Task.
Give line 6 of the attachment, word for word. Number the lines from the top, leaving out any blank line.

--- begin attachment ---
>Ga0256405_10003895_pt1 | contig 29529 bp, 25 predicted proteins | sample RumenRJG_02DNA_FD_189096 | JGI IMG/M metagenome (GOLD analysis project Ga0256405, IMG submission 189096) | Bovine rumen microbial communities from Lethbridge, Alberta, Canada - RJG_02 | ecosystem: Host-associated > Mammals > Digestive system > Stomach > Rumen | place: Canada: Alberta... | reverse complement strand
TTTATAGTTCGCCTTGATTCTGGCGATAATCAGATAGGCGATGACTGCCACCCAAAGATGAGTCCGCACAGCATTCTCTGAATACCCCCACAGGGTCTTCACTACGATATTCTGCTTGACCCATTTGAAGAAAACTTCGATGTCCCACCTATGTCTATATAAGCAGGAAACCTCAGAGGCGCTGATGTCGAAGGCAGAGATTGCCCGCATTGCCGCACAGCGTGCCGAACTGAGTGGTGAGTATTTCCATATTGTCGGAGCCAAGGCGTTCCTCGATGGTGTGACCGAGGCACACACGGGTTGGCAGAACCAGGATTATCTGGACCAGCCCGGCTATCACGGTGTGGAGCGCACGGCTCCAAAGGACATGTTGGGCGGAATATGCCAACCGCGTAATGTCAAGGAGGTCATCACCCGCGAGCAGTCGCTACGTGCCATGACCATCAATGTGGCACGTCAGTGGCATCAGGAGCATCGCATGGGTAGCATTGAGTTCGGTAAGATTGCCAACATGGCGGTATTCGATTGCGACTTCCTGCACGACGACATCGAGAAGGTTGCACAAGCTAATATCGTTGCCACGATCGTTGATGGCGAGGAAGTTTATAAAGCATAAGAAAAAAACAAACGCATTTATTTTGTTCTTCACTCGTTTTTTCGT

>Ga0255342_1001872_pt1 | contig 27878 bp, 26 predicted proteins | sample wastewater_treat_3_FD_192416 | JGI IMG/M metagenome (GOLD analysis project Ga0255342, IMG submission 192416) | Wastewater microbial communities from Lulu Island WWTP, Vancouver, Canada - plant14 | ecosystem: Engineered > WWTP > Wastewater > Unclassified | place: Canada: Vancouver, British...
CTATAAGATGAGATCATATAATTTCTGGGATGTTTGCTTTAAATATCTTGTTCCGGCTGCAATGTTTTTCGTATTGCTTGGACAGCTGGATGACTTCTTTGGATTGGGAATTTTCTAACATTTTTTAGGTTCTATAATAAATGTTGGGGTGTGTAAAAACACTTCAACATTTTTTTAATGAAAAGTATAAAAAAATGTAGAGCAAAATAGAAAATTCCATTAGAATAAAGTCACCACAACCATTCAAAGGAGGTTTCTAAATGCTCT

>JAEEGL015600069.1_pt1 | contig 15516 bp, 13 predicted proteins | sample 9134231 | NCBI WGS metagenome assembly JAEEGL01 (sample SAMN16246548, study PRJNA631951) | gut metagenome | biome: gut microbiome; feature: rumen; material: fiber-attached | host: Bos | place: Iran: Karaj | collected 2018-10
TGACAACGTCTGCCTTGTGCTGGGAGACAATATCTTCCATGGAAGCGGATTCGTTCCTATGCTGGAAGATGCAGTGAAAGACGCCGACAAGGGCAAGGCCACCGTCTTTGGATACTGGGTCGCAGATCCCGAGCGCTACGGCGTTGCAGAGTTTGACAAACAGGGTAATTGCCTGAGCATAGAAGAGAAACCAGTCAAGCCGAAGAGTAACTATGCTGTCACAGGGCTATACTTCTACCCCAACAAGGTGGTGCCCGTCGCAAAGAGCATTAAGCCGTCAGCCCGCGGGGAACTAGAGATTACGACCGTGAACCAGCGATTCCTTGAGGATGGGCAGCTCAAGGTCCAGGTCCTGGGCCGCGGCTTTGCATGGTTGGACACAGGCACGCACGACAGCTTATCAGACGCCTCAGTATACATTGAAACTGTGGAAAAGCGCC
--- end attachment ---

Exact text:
TGACAACGTCTGCCTTGTGCTGGGAGACAATATCTTCCATGGAAGCGGATTCGTTCCTATGCTGGAAGATGCAGTGAAAGACGCCGACAAGGGCAAGGCCACCGTCTTTGGATACTGGGTCGCAGATCCCGAGCGCTACGGCGTTGCAGAGTTTGACAAACAGGGTAATTGCCTGAGCATAGAAGAGAAACCAGTCAAGCCGAAGAGTAACTATGCTGTCACAGGGCTATACTTCTACCCCAACAAGGTGGTGCCCGTCGCAAAGAGCATTAAGCCGTCAGCCCGCGGGGAACTAGAGATTACGACCGTGAACCAGCGATTCCTTGAGGATGGGCAGCTCAAGGTCCAGGTCCTGGGCCGCGGCTTTGCATGGTTGGACACAGGCACGCACGACAGCTTATCAGACGCCTCAGTATACATTGAAACTGTGGAAAAGCGCC